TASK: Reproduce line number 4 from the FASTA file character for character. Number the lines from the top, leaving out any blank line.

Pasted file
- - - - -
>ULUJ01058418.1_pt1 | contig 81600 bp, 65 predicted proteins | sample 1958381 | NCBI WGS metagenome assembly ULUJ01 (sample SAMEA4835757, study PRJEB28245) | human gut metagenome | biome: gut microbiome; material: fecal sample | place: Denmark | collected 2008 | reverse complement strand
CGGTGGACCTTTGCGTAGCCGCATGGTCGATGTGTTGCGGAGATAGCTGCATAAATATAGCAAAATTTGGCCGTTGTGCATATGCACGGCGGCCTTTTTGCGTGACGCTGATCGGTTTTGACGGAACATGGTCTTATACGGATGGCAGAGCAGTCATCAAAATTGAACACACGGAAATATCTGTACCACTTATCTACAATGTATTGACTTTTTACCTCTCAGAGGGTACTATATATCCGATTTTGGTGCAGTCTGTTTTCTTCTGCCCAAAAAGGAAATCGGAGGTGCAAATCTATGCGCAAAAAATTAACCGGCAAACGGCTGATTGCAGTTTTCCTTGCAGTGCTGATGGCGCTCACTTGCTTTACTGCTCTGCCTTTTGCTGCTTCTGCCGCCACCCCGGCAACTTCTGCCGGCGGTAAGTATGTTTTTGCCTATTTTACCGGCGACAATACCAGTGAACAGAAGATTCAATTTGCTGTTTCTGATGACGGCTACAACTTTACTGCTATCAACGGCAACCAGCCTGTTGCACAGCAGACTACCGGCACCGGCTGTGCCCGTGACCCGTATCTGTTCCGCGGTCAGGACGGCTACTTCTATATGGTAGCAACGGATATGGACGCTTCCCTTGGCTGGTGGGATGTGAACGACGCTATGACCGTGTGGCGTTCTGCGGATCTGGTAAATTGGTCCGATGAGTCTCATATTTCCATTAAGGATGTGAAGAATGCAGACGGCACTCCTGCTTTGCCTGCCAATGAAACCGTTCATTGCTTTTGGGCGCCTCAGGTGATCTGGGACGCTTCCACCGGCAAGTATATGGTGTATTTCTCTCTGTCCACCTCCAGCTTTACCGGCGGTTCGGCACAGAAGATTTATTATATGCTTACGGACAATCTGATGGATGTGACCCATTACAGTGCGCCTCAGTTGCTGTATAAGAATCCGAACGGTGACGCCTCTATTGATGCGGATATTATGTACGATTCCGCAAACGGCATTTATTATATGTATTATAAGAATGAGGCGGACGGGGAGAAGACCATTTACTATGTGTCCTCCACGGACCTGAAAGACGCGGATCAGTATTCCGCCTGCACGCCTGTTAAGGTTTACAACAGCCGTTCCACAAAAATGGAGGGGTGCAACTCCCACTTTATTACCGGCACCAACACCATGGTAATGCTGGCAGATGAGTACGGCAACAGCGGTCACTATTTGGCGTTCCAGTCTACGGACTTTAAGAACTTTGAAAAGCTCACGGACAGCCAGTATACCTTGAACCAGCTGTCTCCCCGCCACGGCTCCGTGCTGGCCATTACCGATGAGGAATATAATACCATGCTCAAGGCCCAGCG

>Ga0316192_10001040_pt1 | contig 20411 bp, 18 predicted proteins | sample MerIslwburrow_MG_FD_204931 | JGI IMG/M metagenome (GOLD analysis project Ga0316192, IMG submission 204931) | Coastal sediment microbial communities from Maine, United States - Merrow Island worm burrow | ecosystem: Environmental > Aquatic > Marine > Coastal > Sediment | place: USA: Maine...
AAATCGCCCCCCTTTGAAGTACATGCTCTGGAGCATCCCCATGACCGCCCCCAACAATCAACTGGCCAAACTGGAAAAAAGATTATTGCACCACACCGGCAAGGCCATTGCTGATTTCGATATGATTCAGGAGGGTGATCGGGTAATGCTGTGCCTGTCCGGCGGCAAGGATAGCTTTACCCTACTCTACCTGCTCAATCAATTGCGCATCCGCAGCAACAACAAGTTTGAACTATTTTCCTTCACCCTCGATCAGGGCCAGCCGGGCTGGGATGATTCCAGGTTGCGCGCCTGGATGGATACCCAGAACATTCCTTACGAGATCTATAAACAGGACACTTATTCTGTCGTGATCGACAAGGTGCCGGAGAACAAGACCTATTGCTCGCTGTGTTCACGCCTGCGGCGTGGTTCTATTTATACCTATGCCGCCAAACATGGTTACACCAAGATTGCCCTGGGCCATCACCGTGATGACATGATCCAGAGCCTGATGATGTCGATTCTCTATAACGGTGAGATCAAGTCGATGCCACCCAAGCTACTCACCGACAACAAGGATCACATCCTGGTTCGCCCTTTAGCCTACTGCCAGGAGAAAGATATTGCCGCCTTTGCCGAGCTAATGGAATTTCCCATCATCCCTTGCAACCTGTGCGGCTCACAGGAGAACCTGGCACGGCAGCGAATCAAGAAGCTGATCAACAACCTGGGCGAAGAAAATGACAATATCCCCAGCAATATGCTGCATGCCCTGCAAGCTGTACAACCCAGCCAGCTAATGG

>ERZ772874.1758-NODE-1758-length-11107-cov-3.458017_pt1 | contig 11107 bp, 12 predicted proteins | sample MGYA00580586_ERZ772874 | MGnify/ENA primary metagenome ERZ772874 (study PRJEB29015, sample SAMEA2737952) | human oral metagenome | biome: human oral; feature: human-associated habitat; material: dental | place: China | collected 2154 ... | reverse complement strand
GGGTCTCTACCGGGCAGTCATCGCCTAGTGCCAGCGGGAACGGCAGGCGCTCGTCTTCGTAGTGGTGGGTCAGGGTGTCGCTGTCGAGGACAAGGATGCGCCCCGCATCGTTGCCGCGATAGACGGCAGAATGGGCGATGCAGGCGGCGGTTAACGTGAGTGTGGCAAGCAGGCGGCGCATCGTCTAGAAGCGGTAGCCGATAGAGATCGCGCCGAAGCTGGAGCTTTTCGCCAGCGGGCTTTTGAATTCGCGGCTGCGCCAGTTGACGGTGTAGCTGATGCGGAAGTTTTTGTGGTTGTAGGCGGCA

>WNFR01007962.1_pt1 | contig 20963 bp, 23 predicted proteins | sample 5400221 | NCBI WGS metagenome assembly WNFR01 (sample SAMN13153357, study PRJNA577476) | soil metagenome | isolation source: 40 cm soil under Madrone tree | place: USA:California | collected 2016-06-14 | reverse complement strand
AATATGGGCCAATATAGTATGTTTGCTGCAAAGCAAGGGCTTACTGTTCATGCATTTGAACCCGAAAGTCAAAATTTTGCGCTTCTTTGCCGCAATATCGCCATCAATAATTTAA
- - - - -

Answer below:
AAATCGCCCCCCTTTGAAGTACATGCTCTGGAGCATCCCCATGACCGCCCCCAACAATCAACTGGCCAAACTGGAAAAAAGATTATTGCACCACACCGGCAAGGCCATTGCTGATTTCGATATGATTCAGGAGGGTGATCGGGTAATGCTGTGCCTGTCCGGCGGCAAGGATAGCTTTACCCTACTCTACCTGCTCAATCAATTGCGCATCCGCAGCAACAACAAGTTTGAACTATTTTCCTTCACCCTCGATCAGGGCCAGCCGGGCTGGGATGATTCCAGGTTGCGCGCCTGGATGGATACCCAGAACATTCCTTACGAGATCTATAAACAGGACACTTATTCTGTCGTGATCGACAAGGTGCCGGAGAACAAGACCTATTGCTCGCTGTGTTCACGCCTGCGGCGTGGTTCTATTTATACCTATGCCGCCAAACATGGTTACACCAAGATTGCCCTGGGCCATCACCGTGATGACATGATCCAGAGCCTGATGATGTCGATTCTCTATAACGGTGAGATCAAGTCGATGCCACCCAAGCTACTCACCGACAACAAGGATCACATCCTGGTTCGCCCTTTAGCCTACTGCCAGGAGAAAGATATTGCCGCCTTTGCCGAGCTAATGGAATTTCCCATCATCCCTTGCAACCTGTGCGGCTCACAGGAGAACCTGGCACGGCAGCGAATCAAGAAGCTGATCAACAACCTGGGCGAAGAAAATGACAATATCCCCAGCAATATGCTGCATGCCCTGCAAGCTGTACAACCCAGCCAGCTAATGG